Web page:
Migration to the United States presents a rare opportunity for indigenous people to lose pejorative labels, Rodman says.
"I found that the U.S. had an equalizing effect," she says. Non-Hispanic Americans don't make distinctions between indigenous people and those of Spanish descent, she says. "Their gringo bosses are saying, 'Hey, all you Latinos.'"
For indigenous people, Latino or Hispanic is a new sense of identity, Rodman says. "They're in the U.S. now. They're going to reinvent themselves."
She says she believes the lines will be erased in the next generation. Children won't know the scorn their parents felt. Neither will they know all their traditions.
Leon's children understand Mixteco, but speak only English and Spanish. Mixteco is a difficult language to learn, he says.
"I scold them all the time," Auerbach says. "I tell them they have to teach their kids Mixteco." (Auerbach is of Hawaiian descent; his grandmother spoke Hawaiian.)
Leon himself is shyly pleased when asked to say a few words in Mixteco. He borrows a pen and writes: "taá nikuú." Pronounced ta ni-co, it means "hello" — buenos dias, buenas tardes, or buenas noches, depending on the time of day.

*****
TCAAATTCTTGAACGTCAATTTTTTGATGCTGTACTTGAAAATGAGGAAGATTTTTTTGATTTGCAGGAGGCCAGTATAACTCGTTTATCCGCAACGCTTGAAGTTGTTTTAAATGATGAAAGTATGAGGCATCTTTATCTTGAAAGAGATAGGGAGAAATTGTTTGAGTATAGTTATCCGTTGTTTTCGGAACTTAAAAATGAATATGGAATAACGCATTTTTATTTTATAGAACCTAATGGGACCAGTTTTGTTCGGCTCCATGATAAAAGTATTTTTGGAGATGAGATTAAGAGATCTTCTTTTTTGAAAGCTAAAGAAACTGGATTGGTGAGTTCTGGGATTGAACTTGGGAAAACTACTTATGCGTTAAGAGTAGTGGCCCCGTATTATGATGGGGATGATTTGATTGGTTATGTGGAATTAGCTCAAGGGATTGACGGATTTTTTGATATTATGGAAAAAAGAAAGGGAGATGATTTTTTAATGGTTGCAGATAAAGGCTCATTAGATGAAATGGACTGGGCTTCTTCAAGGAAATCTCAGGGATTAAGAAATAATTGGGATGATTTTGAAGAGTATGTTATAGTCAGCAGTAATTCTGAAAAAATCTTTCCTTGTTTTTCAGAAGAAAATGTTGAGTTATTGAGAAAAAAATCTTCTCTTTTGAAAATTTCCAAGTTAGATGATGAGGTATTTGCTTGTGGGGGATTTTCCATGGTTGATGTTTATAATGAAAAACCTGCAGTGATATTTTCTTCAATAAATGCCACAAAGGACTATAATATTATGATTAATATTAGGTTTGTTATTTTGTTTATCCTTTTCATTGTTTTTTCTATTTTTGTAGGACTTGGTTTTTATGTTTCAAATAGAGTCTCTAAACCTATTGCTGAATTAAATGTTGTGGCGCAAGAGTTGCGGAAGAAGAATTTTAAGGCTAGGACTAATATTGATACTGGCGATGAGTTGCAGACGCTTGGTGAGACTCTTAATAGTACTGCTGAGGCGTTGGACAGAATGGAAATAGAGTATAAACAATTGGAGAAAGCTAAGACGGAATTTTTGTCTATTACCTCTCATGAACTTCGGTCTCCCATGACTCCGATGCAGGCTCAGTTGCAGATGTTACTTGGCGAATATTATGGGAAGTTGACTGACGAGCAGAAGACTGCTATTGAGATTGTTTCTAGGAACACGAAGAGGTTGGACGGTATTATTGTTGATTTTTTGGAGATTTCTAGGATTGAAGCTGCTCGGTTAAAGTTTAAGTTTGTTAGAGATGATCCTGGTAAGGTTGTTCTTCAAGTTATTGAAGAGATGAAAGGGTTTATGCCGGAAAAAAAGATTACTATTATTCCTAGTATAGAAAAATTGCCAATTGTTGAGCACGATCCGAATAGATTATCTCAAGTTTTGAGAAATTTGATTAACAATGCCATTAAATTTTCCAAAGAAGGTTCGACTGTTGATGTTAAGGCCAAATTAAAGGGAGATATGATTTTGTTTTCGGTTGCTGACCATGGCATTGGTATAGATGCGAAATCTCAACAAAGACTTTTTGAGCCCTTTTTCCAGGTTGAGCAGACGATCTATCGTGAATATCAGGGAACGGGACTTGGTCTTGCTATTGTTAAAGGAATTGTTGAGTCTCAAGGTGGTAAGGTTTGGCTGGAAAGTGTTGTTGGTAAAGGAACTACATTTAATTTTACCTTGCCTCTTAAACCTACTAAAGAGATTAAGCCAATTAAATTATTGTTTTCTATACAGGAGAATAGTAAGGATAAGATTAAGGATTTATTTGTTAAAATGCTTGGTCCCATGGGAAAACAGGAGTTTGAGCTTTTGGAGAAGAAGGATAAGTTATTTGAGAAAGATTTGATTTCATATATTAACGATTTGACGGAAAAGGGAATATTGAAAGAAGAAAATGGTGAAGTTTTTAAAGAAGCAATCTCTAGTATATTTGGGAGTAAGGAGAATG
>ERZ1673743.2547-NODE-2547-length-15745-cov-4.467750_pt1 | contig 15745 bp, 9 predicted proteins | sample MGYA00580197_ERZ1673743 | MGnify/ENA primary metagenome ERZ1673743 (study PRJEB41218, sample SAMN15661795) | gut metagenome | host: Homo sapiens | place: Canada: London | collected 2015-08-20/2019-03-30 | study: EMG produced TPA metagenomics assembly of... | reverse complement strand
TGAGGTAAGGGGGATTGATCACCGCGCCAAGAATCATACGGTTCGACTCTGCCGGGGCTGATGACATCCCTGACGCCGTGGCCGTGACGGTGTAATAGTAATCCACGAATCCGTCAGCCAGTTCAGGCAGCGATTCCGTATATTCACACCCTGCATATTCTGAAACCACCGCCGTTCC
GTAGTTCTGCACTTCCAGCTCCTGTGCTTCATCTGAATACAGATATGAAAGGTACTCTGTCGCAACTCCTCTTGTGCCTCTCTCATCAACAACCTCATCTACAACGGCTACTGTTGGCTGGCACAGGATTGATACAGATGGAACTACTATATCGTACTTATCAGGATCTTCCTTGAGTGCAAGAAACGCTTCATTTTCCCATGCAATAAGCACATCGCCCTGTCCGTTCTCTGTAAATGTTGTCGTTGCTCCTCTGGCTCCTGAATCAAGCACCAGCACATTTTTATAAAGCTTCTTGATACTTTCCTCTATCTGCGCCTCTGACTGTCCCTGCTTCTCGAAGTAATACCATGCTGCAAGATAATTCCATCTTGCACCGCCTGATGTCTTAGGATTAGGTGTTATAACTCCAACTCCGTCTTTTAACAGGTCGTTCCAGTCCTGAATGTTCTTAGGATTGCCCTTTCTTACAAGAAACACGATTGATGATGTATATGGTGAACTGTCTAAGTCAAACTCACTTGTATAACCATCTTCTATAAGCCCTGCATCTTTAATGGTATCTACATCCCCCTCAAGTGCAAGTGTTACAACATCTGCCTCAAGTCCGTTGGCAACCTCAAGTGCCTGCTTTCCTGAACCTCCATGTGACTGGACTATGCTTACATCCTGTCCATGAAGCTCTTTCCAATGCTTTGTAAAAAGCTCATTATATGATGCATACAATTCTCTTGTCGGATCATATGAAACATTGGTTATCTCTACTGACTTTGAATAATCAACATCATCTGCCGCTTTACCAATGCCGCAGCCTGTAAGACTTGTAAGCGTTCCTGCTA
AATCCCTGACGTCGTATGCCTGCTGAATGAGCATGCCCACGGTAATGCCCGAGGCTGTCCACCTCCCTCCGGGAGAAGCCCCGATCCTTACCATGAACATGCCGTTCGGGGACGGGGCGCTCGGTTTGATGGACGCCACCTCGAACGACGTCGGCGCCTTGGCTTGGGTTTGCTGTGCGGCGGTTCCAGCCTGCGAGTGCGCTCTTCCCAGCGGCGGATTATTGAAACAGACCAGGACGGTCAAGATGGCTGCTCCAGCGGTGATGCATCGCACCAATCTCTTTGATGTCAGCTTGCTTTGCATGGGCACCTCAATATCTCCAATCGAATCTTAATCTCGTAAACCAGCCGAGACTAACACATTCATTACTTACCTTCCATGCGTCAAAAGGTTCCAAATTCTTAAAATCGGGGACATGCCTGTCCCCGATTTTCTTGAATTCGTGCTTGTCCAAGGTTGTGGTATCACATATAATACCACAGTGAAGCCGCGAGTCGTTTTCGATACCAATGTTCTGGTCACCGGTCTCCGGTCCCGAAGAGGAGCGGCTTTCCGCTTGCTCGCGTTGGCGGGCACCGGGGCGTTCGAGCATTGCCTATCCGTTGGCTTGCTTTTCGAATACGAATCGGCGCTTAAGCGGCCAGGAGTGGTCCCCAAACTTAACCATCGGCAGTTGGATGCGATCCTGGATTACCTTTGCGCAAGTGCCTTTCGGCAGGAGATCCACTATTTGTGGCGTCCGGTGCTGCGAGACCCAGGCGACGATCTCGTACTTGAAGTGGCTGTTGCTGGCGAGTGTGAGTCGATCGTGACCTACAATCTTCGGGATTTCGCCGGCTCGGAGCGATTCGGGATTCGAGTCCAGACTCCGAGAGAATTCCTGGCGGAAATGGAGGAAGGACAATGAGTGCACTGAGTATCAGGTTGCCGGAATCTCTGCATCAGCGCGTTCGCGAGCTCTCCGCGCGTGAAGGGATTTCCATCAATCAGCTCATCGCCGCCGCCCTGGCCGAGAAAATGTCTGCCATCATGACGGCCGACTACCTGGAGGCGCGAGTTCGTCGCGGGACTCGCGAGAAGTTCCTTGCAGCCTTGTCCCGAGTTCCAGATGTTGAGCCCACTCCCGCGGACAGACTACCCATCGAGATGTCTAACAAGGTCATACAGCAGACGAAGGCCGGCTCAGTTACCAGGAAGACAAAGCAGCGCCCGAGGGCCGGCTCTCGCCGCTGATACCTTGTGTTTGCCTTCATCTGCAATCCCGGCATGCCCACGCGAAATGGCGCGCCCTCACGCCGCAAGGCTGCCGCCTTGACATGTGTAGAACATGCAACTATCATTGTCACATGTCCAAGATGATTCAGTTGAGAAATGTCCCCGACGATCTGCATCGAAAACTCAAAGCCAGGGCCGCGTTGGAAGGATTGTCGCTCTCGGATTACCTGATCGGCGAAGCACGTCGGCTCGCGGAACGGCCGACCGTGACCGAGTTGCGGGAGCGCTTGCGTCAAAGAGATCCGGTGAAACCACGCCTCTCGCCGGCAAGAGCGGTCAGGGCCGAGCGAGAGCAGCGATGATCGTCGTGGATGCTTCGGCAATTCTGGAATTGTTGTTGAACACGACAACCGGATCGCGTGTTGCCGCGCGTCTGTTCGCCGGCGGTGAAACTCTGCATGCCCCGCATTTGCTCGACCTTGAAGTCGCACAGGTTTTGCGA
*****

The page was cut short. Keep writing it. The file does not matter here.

On Oct. 1, the church is holding an even bigger ceremony in honor of San Miguel. "He'd love to invite all the Americans to come," Auerbach translates, "so they could say hello to them and they could say a few words in Mixteco."
IT'S 9:30 SATURDAY night, and the Sacred Heart Center is bumping.
Every time the front doors open, music explodes into the summer night, brassy and thumping and loud. In the front hall, where Mixtecos are mingling, the music's even louder. Linger too long in front of the speakers set up in the gymnasium and you stand to become sordo. Deaf.
This is part two of the celebration of San Miguel: a fiesta that began with a feast at 1 p.m. and continues with dancing until 1 a.m. The Mixtecos have hired seven separate bands to play chilenas mixtecas, songs popular in coastal Mexico.
Despite the frenetic tempo and the flashing lights, there's a feeling of fatigue. Worn-out women and sleeping infants line the perimeter of the sweltering gym. A few couples jog briskly around the dance floor. Men crowd the doorways, watching. Garbage cans overflow with empty Modelo Especials.
Outside, the young still revel. Children flit across the playground, swinging and sliding and shrieking. Safe from parents in the dark, teenagers laugh and curse. All of them are speaking English. S
The big saint's day celebration of San Miguel will be held Oct. 1 at 2 p.m. at Sacred Heart Catholic Church, with Bishop Francis X. DiLorenzo presiding. The public is welcome. shcrichmond.org
Correction: This article has been updated to include the correct title of R. McKenna Brown, executive director of the Global Education Office at Virginia Commonwealth University.